“Once I’d gotten her to calm down a bit, she told us that her imaginary friend had punched her in the face and called her a bitch.”
Well, if that didn’t immediately give me the wiggins!
Imaginary friends, am I right? \o/
The Cracked Reflection moves along at a swift pace with a cracking dialogue. I do wish we’d had a bit more detail in some places, but as it’s a novella and teasing the larger story of book one, I have a feeling all my questions will be explained therein.
I can’t wait to dive into the next book and I think I want to reread this again after once I’m immersed in the universe! Can’t wait!
In the near future, humans have gone beyond simple space travel. By the year 4054, multiple solar systems are inhabited, and taking a spaceship is as commonplace as taking an aeroplane.
Unfortunately, not everything about the future is so advanced. The central planets, led by Earth, have risen high at the expense of cheap labour on distant worlds. Dissent is widespread and arrests are common. Sometimes prisoners are released; sometimes they disappear without a trace, sent to labour camps in other solar systems.
When Ames Emerys receives a letter telling him that his brother Callum has died en route to the remote planet of Kilnin, he takes the first ship he can off Earth, desperate for answers. But the secrets Ames uncovers prove far more dangerous than he could have imagined.
When Eliza Owens gets a phone call in the middle of the night from a girl she’s never met, she doesn’t know what to think. The girl introduces herself as Paige, and says she used to date Erik Stern, Eliza’s fiancé. What’s more, she has something important to discuss.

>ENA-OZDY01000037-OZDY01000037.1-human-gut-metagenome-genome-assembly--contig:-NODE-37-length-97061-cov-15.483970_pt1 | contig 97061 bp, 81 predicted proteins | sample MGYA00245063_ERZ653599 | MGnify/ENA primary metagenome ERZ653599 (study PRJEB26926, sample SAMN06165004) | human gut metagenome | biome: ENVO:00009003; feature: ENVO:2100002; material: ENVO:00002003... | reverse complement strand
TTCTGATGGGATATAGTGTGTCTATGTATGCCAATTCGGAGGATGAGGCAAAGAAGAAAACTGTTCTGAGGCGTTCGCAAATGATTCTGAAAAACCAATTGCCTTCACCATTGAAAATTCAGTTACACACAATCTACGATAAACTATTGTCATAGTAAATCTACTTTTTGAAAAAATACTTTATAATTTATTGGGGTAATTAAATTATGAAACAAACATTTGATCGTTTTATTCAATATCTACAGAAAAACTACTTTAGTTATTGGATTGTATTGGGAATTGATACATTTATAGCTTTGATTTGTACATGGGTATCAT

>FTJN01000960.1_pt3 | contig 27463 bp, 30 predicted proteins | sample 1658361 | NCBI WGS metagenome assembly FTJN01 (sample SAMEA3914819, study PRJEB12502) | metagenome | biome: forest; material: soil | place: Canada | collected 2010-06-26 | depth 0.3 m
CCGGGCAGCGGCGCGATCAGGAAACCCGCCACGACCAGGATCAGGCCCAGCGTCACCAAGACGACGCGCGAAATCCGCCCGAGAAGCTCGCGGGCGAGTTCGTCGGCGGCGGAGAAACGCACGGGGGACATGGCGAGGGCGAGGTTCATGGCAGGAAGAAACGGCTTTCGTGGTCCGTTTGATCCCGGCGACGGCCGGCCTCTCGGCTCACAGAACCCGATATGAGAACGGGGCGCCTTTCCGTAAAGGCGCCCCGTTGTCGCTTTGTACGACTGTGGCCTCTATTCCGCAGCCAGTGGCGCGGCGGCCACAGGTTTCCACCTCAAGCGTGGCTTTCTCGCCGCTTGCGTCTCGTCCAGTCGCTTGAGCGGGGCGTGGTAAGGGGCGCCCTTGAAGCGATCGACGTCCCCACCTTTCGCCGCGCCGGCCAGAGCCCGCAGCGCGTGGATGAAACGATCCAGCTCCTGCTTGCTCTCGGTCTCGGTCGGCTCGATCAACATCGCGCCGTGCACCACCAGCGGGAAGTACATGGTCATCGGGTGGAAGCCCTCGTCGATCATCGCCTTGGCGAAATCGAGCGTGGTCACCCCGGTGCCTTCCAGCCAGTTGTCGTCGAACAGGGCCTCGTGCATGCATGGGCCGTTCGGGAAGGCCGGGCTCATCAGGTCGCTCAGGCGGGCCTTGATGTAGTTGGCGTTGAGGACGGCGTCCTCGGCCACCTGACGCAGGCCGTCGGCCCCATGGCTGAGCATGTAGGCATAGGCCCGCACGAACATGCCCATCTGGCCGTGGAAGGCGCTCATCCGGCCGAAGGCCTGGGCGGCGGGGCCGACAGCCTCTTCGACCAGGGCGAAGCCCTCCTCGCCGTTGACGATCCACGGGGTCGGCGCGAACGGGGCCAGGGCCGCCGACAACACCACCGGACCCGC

The only problem? Paige has been dead for years.
Believing it to be a sick prank, Eliza tries to force it from her mind until Sam, Eliza’s older sister, tells her she met Paige only a few weeks before. And, according to Sam, Paige has nothing nice to say about Erik.
The fight which follows shatters the lives of everyone involved, and Erik disappears without a trace.
Five years later, Erik returns to town after his father’s death. Old wounds quickly resurface, and with them several burning questions. None the least of which is: Who spoke to Eliza and Sam if it wasn’t Paige? And why?
He searched his conscience in vain for a grain of remorse to justify the desolating punishment the general had promised. When you punish somebody, you take away from them what they want, he reasoned. All I had in the whole wide world was my music, so that’s what I lost: everything.
A new old Vonnegut. I’m not sure you can go wrong with a novella by Kurt Vonnegut that’s narrated by Colin Hanks! This is one of Vonnegut’s unpublished stories, likely written in the 1940s, it seems. I haven’t come across it before today and was in the mood for a Vonnegut story. It’s a good novella, and follows a teenager named Haley Brandon when he comes to stay with a man who insists upon calling himself the General. I saw a few Salinger comparisons and I can see it. If you’ve read Salinger’s shorts, I totally get the same vibe.
I recommend the audiobook for sure! Colin Hanks is a great narrator and really brings Vonnegut’s words to life ♥